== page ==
PWSD#3 of Daviess County has installed radio read meters which work with a transmitter placed in the meter lid.  We ask that customers be careful if removing lids to avoid any disruption to the signal or damage to the transmitter. 

New billing software will be implemented Oct. 1, 2018.  Customers will now have the option to receive bills via email.  A web portal will also be available for online bill pay or to sign up for a recurring draft using a checking, savings, or credit card account. Information will be provided on the back of the billing cards, or you can call the office at 660-663-2771 for assistance.

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PWSD #3 Water Dept. installs new smart meters

by Troy Lesan

Here’s the good news about the installation of new remote radio-read water meters.

Even though it has been the standard procedure for 50 plus years, the task of physically checking each individual water meter each month is tedious and time-consuming. The new system, the Kamstrup Smart Meter, offers tremendous savings on labor. It will allow PWSD #3 to closely monitor usage and, more importantly, stay on top of water leaks which can be costly to both customers and the water district.

PWSD employees can actually stand at roadside with a smart-phone or a tablet, take multiple readings, and, if necessary, instantly pull up over a year’s worth of data if necessary.  Readings are then transmitted and stored in the data base

PWSD vehicles are equipped with a transmission antenna, and when Roger or Gary log into the system, the first thing that appears is a map display showing each meter. When it is time to take a monthly reading, the meters will be lit up on the display until read. The smart meters are also equipped with warning lights that indicate a leak alarm or when the temperature in the pit is getting too cold.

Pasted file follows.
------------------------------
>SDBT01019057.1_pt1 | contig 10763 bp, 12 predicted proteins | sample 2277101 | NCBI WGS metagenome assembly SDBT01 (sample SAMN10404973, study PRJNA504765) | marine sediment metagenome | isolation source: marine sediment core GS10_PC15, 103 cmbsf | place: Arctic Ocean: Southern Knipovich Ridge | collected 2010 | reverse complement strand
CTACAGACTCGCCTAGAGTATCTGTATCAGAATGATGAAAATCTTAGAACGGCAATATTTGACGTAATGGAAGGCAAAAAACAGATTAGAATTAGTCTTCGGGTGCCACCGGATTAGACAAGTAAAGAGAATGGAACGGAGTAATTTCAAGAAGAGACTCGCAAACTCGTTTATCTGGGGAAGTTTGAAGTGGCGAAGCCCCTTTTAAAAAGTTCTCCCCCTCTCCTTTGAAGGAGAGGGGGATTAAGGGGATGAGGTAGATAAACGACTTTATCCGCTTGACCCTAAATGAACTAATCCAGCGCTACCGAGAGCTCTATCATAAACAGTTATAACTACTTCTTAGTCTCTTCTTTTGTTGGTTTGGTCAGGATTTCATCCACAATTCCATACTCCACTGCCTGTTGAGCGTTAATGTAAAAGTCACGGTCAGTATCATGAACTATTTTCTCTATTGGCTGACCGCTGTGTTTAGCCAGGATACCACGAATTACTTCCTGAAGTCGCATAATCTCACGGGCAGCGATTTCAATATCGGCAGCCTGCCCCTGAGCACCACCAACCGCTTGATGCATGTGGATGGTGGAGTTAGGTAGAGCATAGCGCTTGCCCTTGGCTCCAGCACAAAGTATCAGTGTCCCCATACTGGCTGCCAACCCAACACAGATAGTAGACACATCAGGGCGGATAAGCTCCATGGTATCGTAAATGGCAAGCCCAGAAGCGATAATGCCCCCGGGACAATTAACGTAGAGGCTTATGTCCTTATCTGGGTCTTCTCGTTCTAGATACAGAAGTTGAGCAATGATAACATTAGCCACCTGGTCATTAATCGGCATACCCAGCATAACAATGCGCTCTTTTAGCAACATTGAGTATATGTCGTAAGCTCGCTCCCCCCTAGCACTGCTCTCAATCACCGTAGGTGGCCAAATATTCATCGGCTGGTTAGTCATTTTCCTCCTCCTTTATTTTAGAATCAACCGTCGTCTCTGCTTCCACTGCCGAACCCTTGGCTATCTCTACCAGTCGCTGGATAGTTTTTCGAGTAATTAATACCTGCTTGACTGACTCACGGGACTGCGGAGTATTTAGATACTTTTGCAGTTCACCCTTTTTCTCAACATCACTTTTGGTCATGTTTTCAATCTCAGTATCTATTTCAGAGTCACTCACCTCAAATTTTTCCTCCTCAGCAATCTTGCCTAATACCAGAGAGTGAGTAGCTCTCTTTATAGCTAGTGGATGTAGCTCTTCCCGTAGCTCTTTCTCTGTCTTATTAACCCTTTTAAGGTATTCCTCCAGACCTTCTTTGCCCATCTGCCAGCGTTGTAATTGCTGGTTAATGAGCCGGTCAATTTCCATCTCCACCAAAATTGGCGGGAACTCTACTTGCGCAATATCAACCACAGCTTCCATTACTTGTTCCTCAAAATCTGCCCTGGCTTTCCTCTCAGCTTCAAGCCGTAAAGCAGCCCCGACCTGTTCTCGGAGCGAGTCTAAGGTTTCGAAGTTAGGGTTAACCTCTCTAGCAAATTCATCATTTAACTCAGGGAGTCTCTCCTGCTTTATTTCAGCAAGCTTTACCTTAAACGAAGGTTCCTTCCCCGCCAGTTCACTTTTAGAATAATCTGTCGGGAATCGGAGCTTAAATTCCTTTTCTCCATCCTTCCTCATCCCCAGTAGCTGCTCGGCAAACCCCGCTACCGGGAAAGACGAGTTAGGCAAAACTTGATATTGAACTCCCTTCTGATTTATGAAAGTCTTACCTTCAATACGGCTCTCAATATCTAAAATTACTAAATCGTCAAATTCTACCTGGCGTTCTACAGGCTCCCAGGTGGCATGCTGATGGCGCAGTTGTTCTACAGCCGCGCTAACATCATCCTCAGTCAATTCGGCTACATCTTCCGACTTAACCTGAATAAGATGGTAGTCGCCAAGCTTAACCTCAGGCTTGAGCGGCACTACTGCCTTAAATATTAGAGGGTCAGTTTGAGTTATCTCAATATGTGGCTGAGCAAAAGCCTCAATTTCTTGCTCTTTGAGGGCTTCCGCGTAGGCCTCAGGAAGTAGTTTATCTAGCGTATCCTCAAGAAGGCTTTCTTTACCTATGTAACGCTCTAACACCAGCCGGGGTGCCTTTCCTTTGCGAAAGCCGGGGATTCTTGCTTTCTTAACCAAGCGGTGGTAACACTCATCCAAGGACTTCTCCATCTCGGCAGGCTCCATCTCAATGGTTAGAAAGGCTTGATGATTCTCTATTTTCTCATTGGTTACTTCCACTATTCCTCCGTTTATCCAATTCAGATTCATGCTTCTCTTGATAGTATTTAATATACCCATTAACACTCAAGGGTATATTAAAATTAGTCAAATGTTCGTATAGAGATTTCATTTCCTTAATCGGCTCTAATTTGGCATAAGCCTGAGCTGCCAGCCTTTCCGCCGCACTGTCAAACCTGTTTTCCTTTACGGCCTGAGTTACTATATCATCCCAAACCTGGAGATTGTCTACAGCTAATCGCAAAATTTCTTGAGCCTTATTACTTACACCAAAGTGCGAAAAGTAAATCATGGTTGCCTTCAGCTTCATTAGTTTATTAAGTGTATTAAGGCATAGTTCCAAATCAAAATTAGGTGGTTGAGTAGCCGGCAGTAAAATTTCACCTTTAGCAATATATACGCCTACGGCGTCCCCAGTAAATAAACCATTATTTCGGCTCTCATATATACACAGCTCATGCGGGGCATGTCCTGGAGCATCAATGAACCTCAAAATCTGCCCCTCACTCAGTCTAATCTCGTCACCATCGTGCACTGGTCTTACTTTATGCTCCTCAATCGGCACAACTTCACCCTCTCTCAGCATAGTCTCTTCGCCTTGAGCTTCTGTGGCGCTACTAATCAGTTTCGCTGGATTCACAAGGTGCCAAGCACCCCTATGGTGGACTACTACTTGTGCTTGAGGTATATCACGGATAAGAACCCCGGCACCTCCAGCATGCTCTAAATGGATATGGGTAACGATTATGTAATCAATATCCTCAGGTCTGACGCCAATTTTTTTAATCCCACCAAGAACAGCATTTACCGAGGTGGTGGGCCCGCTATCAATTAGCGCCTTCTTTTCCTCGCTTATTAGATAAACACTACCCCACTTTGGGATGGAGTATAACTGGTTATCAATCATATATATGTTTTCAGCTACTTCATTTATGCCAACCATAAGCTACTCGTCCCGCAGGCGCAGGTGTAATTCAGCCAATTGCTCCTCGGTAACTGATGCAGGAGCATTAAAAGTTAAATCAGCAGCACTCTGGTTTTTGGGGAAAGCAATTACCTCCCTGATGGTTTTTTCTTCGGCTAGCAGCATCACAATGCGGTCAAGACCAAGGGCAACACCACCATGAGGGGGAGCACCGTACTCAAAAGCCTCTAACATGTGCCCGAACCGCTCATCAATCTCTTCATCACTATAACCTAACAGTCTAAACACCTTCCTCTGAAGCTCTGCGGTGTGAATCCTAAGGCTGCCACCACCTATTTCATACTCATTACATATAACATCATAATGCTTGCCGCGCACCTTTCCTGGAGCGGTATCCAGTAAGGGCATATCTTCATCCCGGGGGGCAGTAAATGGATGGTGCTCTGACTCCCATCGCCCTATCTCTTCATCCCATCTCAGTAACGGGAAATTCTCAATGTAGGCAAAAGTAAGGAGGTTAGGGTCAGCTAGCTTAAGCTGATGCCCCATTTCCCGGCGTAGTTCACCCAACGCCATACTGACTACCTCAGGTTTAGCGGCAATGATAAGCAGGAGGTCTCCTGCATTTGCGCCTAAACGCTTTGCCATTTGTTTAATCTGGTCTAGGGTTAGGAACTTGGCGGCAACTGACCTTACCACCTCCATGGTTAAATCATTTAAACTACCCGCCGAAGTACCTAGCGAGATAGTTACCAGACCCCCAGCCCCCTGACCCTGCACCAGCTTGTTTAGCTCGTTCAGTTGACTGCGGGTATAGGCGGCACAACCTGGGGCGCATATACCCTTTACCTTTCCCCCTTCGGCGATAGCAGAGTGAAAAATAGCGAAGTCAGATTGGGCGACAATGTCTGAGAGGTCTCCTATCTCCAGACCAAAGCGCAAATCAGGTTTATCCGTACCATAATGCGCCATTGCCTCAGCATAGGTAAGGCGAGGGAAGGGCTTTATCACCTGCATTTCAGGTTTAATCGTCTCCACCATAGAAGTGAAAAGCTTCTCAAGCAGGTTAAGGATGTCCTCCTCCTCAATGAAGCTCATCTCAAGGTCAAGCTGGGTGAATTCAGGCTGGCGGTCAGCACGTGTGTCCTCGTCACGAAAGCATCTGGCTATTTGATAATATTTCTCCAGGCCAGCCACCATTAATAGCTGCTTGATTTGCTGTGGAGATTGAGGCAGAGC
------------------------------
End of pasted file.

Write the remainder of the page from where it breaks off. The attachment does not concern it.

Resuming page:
Other water districts with the new style meter report water loss reductions. Water loss is a major problem that in varying degrees plagues all water systems. Recently, I heard of one water district (I won’t mention names) that experienced a 30% water loss in a month. Ouch! Water loss is the difference between the amount of water processed (which is metered at intake) and the amount of processed water billed. We like to stay under a 10% monthly loss; sometimes we achieve as low as 5%, but recently, our water loss has been higher. Small wonder – in installing the new units Roger Barker has found almost 50% of the old meters to be worn out and shot. The timing on this project is good.

It is anticipated that the new smart meters will pick up everything from slow-flow leaks to even an occasional dripping faucet. And yes, they are a labor saving device, except for right now when Roger and Gary are in the process of upgrading the entire system. They’re really humping.

These new meters are a significant expanse – as reflected in those minutes from the PWSD monthly meetings – but funds for the cost are being made possible by the fact that 2019 will be the last year of making payments on the long term financing bonds that were issued during the water district’s creation.

Gary King (right) displays one of the new radio-read water meters while Roger Barker (left) holds the transmitter attachment.